OPINION16 January 2019

Toxic masculinity – a minefield for advertisers?

Media Opinion Trends UK

A storm has greeted Gillette’s latest ad challenging toxic masculinity. Jem Fawcus looks at what our changing perception of masculinity means for brands and their communication strategies. 

“Let boys be damn boys. Let men be damn men.”

So commented Piers Morgan on a clip of Gillette’s latest ad campaign ‘Is this the best men can be’ which has sparked controversy on both sides of the pond and a Twitter campaign for a Gillette  boycott.

In an era when much is written and said about toxic masculinity, getting brand communications right for men has never been more important, nor such a minefield. Who are men? What are men?

Answering these questions has become no simple undertaking and in the first weeks of 2019 we are seeing the fall out. In GQ’s State of Man report into perceptions of modern masculinity, ‘being present as a father’ is the statement most associated with modern masculinity, opposed by only 14% who consider it to be the ‘main breadwinner’. Some 70% of men aged 25-34 think that telling a man to simply ‘man up’ is tired, staid and unhelpful.

Which it is. But don’t tell Piers.

Or maybe do. The changing perception of what it means to be a man presents brands with a quandary. Marketing has played its part in developing this macho culture, and many feel that it bears responsibility to undo it. The notion now is that brands must play a role in defining what masculinity needs to become.

But there’s no rulebook here. No past precedent upon which to base communication. Adland sits in a unique position to guide discourse in the public sphere — one not available to commentators and journalists. Most people don’t have a choice in the ads they see. The ideas brands push out resonate through repetition. But brands must tread carefully. Culture is changing so fast, it’s hard to keep up, and some men, like Piers, aren’t yet ready for some messages. Which is fair enough.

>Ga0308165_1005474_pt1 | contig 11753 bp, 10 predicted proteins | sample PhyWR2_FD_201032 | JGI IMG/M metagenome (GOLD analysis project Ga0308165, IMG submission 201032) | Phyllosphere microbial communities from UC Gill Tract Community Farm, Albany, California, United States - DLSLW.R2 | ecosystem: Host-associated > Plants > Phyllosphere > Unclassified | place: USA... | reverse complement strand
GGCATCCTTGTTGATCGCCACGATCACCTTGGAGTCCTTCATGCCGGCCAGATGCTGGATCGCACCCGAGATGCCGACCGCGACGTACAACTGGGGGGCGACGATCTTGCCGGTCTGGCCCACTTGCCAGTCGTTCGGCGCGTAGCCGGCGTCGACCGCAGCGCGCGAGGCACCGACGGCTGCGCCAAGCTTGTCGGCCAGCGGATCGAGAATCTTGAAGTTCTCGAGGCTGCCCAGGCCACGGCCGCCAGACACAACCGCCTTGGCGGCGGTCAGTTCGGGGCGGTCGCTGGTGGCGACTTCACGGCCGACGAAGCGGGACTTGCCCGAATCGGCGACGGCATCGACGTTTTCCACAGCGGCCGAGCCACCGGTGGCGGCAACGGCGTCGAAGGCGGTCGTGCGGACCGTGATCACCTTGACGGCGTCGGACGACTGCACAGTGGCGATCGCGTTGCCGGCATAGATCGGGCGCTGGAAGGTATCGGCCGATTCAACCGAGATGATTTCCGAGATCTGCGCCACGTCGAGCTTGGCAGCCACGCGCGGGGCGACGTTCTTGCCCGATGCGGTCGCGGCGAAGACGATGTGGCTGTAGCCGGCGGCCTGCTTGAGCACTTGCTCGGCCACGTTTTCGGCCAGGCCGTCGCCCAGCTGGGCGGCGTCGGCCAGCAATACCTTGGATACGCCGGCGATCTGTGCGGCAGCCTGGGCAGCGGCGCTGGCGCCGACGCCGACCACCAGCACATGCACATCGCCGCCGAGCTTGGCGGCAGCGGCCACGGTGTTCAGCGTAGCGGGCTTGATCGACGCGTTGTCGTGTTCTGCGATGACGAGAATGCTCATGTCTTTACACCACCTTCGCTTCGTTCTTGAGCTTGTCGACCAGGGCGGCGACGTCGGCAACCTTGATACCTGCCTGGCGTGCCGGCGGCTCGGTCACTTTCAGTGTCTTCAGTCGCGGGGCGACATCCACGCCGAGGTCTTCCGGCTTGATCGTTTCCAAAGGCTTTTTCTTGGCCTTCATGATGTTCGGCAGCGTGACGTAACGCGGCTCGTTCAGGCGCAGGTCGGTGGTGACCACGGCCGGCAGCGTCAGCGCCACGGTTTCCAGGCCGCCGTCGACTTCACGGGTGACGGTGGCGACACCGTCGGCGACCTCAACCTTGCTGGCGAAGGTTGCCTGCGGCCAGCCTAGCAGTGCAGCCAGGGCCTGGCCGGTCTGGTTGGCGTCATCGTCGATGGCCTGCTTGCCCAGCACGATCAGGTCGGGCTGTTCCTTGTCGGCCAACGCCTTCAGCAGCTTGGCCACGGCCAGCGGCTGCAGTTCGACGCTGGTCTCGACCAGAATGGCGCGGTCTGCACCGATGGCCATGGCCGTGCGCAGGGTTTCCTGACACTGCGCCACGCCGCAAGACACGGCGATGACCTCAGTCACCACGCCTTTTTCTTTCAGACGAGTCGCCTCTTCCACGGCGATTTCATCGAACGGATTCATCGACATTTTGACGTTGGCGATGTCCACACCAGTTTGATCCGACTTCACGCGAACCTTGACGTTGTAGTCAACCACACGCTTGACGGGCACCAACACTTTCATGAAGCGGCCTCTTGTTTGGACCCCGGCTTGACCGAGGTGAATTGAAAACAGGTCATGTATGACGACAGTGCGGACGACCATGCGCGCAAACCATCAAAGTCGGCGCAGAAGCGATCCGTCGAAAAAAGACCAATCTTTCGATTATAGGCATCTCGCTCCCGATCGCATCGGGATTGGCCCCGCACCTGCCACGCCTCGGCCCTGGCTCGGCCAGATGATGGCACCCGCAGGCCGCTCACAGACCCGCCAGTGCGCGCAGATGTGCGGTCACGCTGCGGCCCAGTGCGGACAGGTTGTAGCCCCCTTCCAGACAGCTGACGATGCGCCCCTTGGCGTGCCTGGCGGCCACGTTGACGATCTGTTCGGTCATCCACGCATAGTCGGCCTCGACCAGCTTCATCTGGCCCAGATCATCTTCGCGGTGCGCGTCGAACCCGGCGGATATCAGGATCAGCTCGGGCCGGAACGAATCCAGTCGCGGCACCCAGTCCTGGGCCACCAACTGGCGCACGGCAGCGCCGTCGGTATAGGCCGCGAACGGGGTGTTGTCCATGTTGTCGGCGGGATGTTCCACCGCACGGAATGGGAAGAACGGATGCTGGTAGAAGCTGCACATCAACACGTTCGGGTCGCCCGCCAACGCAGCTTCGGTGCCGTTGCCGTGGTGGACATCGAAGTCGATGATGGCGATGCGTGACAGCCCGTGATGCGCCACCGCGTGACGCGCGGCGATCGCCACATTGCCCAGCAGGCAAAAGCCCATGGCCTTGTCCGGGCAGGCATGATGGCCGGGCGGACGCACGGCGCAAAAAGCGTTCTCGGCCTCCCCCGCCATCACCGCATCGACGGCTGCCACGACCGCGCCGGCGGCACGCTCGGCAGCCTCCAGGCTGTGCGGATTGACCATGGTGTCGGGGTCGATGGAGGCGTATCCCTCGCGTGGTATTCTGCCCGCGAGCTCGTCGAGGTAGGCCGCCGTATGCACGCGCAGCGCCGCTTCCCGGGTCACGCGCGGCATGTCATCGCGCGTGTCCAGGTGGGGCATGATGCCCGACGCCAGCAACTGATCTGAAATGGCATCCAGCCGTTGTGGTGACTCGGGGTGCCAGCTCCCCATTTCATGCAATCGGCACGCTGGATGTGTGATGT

But there are two sides to any story. While some men aren’t ready for some messages, some women are sick of the messages that currently exist. As a brand, who do you please?

Kleenex certainly decided to please the vocal minority, when after six decades, it announced its man-size tissues would no longer grace supermarket shelves in the UK. While man-sized tissues have nothing on Yorkie’s ‘Not for girls’ campaigns of old, it hits home a wider point about how public an issue toxic masculinity has become. While our understanding of the concept has developed, most brands, for fear of appearing out-of-touch or sexist, acquiesce post-haste.

But if you are a brand with a vastly male audience – spanning urban and rural locations – which either holds very different understandings of the concept of changing masculinity, or quite frankly couldn’t care less — is it the right move?

The truth about masculinity is that it is entirely subjective. While precedent now certainly exists for others to jump on the bandwagon, perhaps after the latest Gillette advert many brands will think twice. Brands that take the risk though, should present ideas in a way that accepts masculinity is evolving, and means different things to different people, rather than tub-thumping virtuous credentials.

Ultimately, it’s about highlighting the ways in which masculinity has and is changing, as well as embracing the fact that men should not be restricted by traditional stereotypes any more than any sector of society should expect to be.

Ideally our work should also reflect that masculinity means different things to different people and, seen objectively, it feels to me that Gillette has done a pretty good job of that.

Culture changes – none of us would like to be stuck only in the masculinity of the Spartans, Regency dandies, or Victorian patriarchs – we should celebrate that, rather than agonise over it.  

Jem Fawcus is CEO of Firefish